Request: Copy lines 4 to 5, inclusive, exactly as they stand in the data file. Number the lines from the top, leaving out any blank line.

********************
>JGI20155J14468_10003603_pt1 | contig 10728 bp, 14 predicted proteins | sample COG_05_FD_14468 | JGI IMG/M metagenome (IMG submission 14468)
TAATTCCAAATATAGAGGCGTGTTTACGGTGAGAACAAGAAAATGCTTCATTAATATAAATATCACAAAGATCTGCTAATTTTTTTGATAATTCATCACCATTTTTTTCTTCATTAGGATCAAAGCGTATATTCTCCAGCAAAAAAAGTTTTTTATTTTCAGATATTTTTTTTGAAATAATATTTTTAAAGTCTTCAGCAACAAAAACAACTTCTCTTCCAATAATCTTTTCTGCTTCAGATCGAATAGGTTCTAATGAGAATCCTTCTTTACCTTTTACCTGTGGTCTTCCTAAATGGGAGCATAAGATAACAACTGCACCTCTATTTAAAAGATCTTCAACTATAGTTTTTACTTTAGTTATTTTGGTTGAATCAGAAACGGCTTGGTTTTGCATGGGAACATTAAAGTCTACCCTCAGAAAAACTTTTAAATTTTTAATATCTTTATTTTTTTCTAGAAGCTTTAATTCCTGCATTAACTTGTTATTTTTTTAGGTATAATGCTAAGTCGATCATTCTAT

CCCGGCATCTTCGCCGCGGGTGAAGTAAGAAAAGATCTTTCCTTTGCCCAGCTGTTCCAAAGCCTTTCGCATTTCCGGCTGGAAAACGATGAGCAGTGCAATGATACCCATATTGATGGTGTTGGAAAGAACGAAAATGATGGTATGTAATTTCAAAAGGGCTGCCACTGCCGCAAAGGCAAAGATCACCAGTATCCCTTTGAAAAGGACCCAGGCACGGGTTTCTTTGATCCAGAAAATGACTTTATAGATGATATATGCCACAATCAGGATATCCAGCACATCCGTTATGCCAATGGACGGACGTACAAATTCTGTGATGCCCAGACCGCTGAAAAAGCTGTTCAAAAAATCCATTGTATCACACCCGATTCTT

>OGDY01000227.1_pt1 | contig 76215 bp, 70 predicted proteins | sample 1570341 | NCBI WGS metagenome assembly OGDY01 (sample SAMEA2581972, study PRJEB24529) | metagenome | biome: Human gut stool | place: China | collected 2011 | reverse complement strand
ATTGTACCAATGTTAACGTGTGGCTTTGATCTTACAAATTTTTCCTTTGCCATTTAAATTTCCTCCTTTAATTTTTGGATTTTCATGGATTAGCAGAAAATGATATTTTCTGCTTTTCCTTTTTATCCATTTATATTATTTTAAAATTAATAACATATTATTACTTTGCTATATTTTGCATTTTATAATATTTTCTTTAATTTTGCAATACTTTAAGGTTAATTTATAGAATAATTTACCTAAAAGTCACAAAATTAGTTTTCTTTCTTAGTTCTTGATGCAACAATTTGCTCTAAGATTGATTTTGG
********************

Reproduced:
>OGDY01000227.1_pt1 | contig 76215 bp, 70 predicted proteins | sample 1570341 | NCBI WGS metagenome assembly OGDY01 (sample SAMEA2581972, study PRJEB24529) | metagenome | biome: Human gut stool | place: China | collected 2011 | reverse complement strand
ATTGTACCAATGTTAACGTGTGGCTTTGATCTTACAAATTTTTCCTTTGCCATTTAAATTTCCTCCTTTAATTTTTGGATTTTCATGGATTAGCAGAAAATGATATTTTCTGCTTTTCCTTTTTATCCATTTATATTATTTTAAAATTAATAACATATTATTACTTTGCTATATTTTGCATTTTATAATATTTTCTTTAATTTTGCAATACTTTAAGGTTAATTTATAGAATAATTTACCTAAAAGTCACAAAATTAGTTTTCTTTCTTAGTTCTTGATGCAACAATTTGCTCTAAGATTGATTTTGG